Lots of Standards, Not As Many Features
Connecting WebObjects to databases is supported with Oracle, Sybase, Informix, OpenBase, ODBC, PeopleSoft, and SAP connectivity drivers. WebObjects will work with any Web server with a CGI, ISAPI, NSAPI, or WAI interface; within Mac OS X Server WebObjects will work with the bundled Apache HTTP Server. As you would expect from an Apple product, there’s support for QuickTime and AppleScript.
And, as long as we’re discussing standards, WebObjects connects to network resources via CORBA and COM, supports HTTP/S and SSL for secure transactions, and will work with the OpenMarket and CyberCash e-commerce standards.
The WebObjects application server doesn’t offer many of the cutting-edge features found in other application servers. For instance, load balancing is done on a random basis, rather than through any analysis of load levels on the other servers. This is an adequate method for a small installation, but perhaps a little too rough for a large, mission-critical installation. Failover is not an easily accessible feature in WebObjects, as enabling it requires some hand coding (though Apple does advertise it as being a major feature, interestingly enough). Anyone implementing e-commerce or mission-critical applications will definitely want to enable failover, but you’ll need to decide whether the hassle of enabling it (and dealing with the subsequent drop-off in performance) outweighs the other benefits in WebObjects.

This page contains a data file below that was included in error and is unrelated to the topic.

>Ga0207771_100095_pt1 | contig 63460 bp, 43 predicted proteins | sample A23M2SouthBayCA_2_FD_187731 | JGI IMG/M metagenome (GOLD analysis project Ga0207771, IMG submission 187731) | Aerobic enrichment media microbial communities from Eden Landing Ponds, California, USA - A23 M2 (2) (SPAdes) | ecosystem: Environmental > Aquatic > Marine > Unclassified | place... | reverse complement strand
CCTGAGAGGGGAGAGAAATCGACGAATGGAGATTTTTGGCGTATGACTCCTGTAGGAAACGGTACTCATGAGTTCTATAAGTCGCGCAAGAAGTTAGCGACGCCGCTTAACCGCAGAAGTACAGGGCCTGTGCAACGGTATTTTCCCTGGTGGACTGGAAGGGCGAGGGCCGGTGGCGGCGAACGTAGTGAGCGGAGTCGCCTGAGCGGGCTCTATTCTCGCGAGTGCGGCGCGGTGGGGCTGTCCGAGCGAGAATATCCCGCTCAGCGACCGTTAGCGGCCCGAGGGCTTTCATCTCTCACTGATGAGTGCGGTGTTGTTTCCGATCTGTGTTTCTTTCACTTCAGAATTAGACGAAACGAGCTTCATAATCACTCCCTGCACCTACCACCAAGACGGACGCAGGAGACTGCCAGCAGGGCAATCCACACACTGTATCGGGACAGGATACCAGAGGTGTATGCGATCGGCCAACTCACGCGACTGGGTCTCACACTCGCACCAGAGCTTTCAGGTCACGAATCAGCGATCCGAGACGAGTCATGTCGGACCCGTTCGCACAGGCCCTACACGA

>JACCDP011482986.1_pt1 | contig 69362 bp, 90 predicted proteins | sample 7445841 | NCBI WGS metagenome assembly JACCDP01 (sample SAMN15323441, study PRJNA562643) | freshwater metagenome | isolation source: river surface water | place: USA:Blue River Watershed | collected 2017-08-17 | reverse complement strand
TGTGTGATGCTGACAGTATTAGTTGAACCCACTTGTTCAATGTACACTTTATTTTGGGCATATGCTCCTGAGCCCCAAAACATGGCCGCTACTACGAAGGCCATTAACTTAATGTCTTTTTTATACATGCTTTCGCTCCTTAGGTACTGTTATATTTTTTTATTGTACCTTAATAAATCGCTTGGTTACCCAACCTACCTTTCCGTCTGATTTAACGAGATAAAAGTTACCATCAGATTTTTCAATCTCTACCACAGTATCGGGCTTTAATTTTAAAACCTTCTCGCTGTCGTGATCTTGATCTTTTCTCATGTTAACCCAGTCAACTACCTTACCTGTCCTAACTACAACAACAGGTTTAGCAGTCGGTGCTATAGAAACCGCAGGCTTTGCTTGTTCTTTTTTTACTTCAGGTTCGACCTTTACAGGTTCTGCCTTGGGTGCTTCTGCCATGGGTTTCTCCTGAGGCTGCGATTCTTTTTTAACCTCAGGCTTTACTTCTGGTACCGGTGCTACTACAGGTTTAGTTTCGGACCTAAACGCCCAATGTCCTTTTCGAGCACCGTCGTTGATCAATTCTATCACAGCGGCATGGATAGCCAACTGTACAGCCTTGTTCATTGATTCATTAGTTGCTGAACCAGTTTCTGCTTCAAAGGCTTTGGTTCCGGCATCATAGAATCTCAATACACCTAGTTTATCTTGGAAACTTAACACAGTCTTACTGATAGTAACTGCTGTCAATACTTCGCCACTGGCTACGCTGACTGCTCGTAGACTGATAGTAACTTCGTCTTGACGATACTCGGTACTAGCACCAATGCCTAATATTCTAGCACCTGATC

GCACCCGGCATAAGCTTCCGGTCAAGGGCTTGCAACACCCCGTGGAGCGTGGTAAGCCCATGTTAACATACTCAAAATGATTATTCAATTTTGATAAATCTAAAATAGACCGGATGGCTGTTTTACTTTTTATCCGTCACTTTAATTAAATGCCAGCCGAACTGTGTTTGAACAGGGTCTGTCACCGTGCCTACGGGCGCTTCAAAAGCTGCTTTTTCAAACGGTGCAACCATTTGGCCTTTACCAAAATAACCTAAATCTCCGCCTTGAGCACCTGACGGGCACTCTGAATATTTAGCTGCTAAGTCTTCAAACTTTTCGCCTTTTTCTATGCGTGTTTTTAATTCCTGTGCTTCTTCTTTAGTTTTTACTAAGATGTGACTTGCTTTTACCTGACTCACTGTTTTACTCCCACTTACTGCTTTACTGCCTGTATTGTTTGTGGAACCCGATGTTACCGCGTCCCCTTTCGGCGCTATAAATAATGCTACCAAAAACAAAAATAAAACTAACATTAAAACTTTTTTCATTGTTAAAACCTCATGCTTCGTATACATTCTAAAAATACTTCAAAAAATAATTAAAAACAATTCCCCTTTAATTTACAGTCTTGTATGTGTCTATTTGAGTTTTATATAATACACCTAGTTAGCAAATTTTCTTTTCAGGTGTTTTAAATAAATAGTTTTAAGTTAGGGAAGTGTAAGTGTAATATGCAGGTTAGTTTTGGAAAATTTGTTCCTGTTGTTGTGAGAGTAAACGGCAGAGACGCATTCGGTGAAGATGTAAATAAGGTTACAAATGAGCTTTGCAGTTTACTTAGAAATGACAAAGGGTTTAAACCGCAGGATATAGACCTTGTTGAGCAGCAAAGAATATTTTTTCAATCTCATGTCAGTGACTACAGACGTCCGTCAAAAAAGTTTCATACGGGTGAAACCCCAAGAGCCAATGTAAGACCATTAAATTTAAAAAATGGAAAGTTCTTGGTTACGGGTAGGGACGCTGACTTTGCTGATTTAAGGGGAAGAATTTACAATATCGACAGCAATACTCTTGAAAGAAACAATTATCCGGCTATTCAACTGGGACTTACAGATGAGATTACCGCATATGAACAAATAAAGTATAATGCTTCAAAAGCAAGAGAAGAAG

A Web-based Monitor is used to manage application servers, as performance statistics are displayed in real time. Useful is a Playback Manager, which is used to record sessions and playing them back across a network of client machines.